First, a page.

Shale Conference Speaker Discusses Sustainable Development< < Back to
Earl Gohl, Co-Chair for the Appalachian Regional Commission, says when it comes to economic development, it’s all about sustainability.
Gohl visited Athens on Tuesday as the capstone speaker for the Second Annual Appalachian Ohio State of the Region Conference: Shale and Beyond. The conference was open to the public and consisted of business professionals, local government officials and developers who discussed the short and long-term effects of the shale gas industry in the region.
Gohl, who works with the state to get investment funds for Appalachian communities for economic development, concluded the day's event by discussing the importance of focusing not just on development, but sustainable economic developments throughout the region.
Discussing the impacts of the gas industry was one appealing aspect of the conference, Gohl said.
“Ohio University today and the Voinovich Center have really done great work here by sort of setting the table; by bringing folks together so that you can have the conversation in Ohio about how do you move forward? How do you make sure that the communities are protected in the long-term?” he said.
According to Gohl, that’s one of the challenges of extraction industries.
“They do propose challenges. They provide opportunities, but they also pose challenges. Some might say the history of the timber industry and the history of the coal industry is a reminder to think about how development occurs and how do Ohioans move forward in a way that’s beneficial to communities in the long run,” he said.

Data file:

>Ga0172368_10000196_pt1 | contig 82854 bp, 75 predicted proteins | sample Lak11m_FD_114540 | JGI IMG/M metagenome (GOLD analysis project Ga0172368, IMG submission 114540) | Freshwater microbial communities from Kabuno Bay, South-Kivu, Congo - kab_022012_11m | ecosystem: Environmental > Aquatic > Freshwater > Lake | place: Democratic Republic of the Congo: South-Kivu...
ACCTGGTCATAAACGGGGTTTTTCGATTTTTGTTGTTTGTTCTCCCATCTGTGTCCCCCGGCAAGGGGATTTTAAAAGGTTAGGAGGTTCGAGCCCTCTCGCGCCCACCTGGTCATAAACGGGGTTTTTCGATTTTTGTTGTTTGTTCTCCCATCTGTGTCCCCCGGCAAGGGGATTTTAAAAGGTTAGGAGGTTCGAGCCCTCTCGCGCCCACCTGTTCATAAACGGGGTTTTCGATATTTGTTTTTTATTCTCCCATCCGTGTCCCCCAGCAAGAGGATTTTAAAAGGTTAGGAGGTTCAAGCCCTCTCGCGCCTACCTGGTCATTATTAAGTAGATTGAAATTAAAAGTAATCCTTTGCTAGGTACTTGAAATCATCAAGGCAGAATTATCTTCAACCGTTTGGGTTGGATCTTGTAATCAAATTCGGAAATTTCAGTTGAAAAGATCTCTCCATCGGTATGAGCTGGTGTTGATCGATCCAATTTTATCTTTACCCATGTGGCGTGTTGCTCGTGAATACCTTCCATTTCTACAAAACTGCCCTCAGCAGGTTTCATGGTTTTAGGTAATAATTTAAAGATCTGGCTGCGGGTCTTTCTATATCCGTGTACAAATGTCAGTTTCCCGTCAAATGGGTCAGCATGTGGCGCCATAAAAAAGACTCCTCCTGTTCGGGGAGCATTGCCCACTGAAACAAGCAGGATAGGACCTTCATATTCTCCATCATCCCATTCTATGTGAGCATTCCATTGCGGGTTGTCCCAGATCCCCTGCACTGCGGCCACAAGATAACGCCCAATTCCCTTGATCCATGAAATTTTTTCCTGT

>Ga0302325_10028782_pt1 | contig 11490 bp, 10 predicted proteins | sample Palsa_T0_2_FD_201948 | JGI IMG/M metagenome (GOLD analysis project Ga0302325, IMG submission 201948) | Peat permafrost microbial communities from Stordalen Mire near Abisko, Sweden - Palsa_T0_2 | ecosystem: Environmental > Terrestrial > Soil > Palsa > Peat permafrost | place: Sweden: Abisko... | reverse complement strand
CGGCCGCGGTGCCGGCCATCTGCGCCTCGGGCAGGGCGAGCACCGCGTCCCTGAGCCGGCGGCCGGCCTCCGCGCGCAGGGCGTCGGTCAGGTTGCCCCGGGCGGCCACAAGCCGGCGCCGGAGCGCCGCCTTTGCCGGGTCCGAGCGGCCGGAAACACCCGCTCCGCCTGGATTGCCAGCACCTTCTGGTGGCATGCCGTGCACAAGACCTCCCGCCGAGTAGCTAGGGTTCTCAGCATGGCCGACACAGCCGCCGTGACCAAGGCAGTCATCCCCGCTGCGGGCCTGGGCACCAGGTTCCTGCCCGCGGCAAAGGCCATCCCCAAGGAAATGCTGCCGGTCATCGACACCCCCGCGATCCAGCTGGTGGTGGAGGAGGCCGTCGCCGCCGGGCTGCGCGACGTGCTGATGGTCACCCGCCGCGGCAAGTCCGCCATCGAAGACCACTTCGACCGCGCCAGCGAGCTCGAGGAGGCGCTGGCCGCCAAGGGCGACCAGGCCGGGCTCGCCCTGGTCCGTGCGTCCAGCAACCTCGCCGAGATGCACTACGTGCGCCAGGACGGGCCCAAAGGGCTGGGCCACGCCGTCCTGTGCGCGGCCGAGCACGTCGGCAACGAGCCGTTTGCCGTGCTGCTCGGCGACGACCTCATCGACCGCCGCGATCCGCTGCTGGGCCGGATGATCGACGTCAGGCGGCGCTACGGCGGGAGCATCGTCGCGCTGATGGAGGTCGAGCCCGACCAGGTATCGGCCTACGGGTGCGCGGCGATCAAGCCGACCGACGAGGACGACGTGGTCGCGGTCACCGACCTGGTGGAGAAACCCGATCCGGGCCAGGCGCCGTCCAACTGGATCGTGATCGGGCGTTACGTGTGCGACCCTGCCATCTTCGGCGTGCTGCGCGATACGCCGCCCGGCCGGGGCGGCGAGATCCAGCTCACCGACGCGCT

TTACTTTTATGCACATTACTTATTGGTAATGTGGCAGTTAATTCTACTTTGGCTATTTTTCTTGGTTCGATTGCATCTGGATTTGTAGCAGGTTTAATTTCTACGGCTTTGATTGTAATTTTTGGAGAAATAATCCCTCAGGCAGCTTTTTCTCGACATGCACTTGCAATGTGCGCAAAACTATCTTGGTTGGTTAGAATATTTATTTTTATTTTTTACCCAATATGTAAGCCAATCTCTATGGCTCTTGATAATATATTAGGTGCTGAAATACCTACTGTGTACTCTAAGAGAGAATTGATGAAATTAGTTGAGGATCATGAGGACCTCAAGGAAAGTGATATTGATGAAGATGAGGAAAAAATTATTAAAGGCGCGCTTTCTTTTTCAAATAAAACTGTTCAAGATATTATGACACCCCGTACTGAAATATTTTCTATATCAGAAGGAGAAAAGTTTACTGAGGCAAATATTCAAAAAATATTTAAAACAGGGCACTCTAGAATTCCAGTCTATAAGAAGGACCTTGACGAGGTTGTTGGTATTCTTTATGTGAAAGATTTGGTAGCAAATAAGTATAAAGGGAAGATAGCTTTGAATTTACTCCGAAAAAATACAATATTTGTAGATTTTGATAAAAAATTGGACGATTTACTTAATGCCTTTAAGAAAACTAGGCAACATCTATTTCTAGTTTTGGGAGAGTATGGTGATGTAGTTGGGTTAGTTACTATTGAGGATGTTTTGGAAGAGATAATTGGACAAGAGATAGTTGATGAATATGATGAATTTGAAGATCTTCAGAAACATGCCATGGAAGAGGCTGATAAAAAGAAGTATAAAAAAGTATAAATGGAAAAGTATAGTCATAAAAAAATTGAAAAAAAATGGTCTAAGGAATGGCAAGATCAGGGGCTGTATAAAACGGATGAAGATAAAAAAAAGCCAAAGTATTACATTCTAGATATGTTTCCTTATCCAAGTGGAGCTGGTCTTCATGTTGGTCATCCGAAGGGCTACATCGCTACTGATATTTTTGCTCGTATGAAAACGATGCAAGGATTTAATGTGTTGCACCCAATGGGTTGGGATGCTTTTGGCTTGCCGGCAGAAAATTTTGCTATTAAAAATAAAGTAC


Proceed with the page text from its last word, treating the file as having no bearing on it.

Gohl says one way communities can do that is through food.
Though the conference brought Gohl to the region, he took it as an opportunity to visit local food initiatives such as the Chesterhill Produce Auction, Green Edge Gardens and Federal Hocking Middle School to talk about the influence local food systems have on providing sustainable development in Appalachia.
“Our work is really focused on developing local human resource assets of communities. We work with folks so they have the expertise and the ability and capital to not wait for someone to create a job for them, but so they can create a job and add their own value to their communities. Local food systems really provide a great opportunity for that type of activity,” he said.
However, that’s not to say Gohl isn’t a supporter of extraction industries in Appalachia. He says it’s all about making sure development occurs responsibly, through planning and conversation.
The conference attempted to do just that as panel discussions occurred about the various aspects of economic development through the shale gas industry. These include education and workforce development, community impacts, capturing wealth, jobs and economic development, and policy and environmental impact.
The conference was put on by OU’s Voinovich School of Leadership and Public Affairs, with support from the U.S. Department of Commerce, Economic Development Administration.